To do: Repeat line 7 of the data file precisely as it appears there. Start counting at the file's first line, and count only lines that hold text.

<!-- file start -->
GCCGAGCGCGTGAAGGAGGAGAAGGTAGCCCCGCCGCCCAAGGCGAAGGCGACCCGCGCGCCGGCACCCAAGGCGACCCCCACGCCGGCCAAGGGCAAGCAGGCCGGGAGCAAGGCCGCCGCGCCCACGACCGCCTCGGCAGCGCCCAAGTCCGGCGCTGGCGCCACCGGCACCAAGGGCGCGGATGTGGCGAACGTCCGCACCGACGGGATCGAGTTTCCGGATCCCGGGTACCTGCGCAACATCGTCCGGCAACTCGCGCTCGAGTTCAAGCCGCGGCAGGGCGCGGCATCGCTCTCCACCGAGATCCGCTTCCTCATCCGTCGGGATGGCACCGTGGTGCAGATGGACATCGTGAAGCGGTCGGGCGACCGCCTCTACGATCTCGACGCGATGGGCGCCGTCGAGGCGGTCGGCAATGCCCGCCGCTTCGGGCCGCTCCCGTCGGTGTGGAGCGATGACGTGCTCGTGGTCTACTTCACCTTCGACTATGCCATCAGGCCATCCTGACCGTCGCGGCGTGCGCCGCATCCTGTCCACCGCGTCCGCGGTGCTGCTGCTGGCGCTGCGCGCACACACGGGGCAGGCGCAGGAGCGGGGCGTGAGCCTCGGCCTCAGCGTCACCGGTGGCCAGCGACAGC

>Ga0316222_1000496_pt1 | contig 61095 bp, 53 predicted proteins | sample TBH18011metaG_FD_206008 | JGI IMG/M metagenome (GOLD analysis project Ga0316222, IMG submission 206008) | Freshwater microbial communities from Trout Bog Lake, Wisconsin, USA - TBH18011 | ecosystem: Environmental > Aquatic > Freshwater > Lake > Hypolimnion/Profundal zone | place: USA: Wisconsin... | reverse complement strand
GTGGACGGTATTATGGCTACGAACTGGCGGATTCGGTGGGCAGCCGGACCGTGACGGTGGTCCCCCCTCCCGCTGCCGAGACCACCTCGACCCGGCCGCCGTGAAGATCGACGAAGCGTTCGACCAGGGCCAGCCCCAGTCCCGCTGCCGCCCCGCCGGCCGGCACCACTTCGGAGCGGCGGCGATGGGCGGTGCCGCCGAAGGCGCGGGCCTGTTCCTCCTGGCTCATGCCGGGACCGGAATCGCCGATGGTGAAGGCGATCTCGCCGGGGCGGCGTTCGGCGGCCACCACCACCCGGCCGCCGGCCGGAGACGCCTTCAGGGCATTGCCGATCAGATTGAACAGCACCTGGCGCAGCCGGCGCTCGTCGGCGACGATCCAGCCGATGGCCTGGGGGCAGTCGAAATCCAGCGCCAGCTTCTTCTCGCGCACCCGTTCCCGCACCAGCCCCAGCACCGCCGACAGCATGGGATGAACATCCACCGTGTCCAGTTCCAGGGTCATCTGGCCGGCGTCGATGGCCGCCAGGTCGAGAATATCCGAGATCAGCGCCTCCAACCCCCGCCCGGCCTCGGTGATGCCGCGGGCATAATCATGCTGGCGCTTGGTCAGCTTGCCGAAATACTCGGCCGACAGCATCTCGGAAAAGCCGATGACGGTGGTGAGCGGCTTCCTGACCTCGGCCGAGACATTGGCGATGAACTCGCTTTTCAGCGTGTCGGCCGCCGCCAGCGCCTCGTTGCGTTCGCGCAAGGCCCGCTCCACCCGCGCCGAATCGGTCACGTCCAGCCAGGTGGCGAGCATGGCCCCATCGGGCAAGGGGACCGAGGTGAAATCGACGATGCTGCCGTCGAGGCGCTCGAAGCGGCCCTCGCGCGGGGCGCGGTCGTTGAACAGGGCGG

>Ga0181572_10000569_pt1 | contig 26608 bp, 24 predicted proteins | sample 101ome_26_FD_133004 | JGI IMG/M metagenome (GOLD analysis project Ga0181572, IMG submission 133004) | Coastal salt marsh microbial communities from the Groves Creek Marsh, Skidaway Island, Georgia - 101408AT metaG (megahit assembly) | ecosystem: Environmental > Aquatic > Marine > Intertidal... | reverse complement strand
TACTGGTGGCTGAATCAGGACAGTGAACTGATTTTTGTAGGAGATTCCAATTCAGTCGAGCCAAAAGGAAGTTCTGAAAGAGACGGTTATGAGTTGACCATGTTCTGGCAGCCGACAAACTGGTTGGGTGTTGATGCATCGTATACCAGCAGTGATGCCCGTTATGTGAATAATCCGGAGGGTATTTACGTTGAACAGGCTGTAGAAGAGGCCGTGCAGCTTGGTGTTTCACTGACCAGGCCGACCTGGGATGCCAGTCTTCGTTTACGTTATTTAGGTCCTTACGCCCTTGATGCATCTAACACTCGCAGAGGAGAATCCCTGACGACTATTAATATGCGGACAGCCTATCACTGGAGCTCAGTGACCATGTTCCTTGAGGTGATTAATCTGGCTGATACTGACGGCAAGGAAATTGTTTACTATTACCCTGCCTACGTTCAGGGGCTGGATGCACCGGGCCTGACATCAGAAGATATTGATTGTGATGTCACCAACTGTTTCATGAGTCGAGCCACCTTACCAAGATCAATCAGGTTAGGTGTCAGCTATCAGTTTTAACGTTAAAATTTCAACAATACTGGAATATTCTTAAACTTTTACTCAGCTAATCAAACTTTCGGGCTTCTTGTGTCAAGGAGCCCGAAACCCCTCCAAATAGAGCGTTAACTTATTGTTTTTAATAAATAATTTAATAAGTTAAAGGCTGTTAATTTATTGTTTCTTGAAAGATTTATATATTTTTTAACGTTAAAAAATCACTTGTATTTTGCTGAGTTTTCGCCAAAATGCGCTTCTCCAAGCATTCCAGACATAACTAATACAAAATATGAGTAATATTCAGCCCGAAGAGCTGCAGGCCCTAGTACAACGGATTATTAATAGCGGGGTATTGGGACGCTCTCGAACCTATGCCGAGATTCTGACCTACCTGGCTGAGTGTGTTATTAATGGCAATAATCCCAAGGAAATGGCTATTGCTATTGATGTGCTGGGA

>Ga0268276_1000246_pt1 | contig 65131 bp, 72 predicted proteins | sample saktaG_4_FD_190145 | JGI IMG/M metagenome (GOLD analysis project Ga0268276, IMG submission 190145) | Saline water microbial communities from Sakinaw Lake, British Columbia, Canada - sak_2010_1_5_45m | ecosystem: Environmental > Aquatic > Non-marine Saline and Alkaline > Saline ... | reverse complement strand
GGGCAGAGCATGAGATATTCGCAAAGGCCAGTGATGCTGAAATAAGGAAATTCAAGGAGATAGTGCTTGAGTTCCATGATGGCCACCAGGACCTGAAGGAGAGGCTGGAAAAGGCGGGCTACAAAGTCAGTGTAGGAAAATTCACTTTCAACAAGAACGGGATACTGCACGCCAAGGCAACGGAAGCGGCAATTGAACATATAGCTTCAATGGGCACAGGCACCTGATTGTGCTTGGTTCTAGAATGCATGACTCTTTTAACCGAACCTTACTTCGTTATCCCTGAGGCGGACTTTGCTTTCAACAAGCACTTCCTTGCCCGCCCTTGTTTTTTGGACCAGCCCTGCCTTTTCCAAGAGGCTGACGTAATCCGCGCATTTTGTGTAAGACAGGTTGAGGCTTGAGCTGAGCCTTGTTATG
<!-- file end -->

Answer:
GGGCAGAGCATGAGATATTCGCAAAGGCCAGTGATGCTGAAATAAGGAAATTCAAGGAGATAGTGCTTGAGTTCCATGATGGCCACCAGGACCTGAAGGAGAGGCTGGAAAAGGCGGGCTACAAAGTCAGTGTAGGAAAATTCACTTTCAACAAGAACGGGATACTGCACGCCAAGGCAACGGAAGCGGCAATTGAACATATAGCTTCAATGGGCACAGGCACCTGATTGTGCTTGGTTCTAGAATGCATGACTCTTTTAACCGAACCTTACTTCGTTATCCCTGAGGCGGACTTTGCTTTCAACAAGCACTTCCTTGCCCGCCCTTGTTTTTTGGACCAGCCCTGCCTTTTCCAAGAGGCTGACGTAATCCGCGCATTTTGTGTAAGACAGGTTGAGGCTTGAGCTGAGCCTTGTTATG